Towards a Global Polity

By Morten Ougaard; Richard Higgott | Go to book overview

9

Europe

Regional laboratory for a global polity?

Knud Erik Jørgensen and Ben Rosamond

Our European model of integration is the most developed in the world. Imperfect though it still is, it nevertheless works on a continental scale. Given the necessary institutional reforms it should continue to work well after enlargement, and I believe we can make a convincing case that it would also work globally

(Romano Prodi, 31 March 2000)

There is in effect now more of 'the world' in Europe than of Europe in the world.

(Zaki Laïdi 1998:82-83)

Does Europe really have any collective sense of how it can and should stand up for the principles and ideas that (with American help) shaped our current destiny? Do we have in Europe any remaining value driven vision of the world?

(Chris Patten 1998:324-325)


Introduction

This chapter is about the European Union and or perhaps in the global polity. The choice of 'in' rather than 'and' promises to take the argument in a very particular direction. At the risk of indulging in semantic excess, the idea of the European Union (EU) in the global polity invites us to think outwards from the EU. It invites us to contemplate issues such as the role of regional integration schemes in an evolving system of global governance or the capacity of organisations such as the EU to exercise 'actorness' in world politics. It might involve inverting the problem and thinking about how the development of a global polity might influence European integration or shape patterns of European governance within and among the member-states of the EU. In carries the connotation that we are dealing with separate spheres of action when we discuss the global polity and the EU - that one impacts upon the other or that the latter constitutes itself within the former.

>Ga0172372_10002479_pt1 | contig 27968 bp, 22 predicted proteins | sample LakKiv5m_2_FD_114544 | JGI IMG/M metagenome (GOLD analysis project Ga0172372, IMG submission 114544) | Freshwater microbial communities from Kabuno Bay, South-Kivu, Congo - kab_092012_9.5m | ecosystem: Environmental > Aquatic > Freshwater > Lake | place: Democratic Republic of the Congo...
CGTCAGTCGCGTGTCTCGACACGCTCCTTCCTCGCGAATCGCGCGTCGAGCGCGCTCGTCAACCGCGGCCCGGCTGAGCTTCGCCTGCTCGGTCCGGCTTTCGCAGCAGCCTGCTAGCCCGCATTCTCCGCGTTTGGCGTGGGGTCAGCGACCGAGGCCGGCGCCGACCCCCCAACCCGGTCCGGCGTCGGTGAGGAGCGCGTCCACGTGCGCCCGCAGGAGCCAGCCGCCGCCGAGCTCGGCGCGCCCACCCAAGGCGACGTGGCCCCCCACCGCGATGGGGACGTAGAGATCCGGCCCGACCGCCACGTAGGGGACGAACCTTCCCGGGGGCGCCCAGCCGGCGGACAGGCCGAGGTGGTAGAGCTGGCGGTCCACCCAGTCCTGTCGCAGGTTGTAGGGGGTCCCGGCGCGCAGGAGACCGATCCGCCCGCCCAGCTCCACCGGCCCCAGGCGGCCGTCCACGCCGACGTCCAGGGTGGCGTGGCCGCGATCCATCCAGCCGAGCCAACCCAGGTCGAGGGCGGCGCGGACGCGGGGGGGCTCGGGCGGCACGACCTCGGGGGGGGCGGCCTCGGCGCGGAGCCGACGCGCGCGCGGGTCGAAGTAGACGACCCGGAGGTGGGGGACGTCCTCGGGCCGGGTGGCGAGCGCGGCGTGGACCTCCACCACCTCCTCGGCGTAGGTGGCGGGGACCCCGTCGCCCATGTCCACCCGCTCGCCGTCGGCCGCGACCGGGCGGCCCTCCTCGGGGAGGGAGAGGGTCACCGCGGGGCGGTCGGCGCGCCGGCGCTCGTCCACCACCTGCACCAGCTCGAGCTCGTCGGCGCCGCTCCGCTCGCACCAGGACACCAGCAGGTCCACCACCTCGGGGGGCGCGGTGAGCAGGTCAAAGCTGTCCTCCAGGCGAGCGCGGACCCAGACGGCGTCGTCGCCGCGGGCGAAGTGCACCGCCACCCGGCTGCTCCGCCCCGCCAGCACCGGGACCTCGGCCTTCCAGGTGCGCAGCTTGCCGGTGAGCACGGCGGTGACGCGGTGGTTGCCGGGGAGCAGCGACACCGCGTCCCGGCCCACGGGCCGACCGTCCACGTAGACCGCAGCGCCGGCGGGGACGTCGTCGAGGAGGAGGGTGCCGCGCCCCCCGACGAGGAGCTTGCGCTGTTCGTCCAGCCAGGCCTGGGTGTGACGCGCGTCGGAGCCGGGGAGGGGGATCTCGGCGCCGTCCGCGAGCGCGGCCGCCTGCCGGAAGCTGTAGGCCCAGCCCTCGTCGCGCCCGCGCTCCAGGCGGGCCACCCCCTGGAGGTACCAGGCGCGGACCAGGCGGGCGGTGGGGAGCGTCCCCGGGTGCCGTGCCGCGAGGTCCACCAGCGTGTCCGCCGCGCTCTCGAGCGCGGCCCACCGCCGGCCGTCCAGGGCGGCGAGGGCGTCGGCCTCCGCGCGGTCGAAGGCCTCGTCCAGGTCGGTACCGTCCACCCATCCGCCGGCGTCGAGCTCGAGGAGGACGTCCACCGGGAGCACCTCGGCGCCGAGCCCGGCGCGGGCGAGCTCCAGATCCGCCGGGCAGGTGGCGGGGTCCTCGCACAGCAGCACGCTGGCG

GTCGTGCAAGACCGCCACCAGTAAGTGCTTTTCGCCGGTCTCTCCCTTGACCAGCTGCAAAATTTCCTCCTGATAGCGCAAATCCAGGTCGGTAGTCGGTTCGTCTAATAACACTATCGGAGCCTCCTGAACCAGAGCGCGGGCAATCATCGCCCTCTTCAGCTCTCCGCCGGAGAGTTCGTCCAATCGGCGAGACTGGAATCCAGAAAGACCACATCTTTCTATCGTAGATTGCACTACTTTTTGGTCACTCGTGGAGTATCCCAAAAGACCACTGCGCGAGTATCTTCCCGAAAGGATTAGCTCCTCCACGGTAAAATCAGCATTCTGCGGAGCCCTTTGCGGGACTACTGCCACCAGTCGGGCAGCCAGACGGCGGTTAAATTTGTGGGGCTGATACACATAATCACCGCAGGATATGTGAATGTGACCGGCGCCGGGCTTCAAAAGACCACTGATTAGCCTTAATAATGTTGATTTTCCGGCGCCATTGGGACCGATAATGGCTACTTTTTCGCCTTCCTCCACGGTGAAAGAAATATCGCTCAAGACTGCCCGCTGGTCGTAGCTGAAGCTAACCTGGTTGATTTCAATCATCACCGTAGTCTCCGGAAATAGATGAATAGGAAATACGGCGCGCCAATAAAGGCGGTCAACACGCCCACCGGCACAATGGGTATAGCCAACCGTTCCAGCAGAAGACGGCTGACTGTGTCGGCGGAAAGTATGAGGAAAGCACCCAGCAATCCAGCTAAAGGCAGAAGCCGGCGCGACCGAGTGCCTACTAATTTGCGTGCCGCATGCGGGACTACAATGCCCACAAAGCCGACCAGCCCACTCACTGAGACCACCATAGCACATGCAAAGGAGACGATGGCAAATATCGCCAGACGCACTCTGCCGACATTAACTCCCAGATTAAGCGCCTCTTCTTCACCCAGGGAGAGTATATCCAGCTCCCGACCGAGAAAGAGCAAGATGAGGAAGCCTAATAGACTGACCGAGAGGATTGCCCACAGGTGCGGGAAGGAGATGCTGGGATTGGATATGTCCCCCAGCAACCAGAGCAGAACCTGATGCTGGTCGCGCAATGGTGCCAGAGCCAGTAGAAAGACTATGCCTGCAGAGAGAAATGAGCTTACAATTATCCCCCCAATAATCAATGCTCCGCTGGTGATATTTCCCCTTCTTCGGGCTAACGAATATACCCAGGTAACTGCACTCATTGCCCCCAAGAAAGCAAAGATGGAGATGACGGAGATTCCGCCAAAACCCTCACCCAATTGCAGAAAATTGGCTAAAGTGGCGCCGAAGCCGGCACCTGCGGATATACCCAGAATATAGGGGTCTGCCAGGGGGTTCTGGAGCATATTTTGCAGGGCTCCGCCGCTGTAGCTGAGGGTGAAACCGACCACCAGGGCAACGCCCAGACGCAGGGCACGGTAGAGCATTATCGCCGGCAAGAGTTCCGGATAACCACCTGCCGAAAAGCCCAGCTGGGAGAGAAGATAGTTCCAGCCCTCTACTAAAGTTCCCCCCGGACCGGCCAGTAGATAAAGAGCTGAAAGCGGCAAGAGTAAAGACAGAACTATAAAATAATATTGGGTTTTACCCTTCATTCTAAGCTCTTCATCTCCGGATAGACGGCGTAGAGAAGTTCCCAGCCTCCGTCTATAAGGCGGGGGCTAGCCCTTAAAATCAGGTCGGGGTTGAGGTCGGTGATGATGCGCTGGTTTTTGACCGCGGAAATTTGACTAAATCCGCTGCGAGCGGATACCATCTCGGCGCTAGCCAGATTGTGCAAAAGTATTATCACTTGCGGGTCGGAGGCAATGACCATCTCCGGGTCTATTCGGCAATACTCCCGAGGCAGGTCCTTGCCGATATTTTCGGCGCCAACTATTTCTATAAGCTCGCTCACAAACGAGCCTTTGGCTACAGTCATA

And, we suggest, connotes something rather different. The emphasis

-189-

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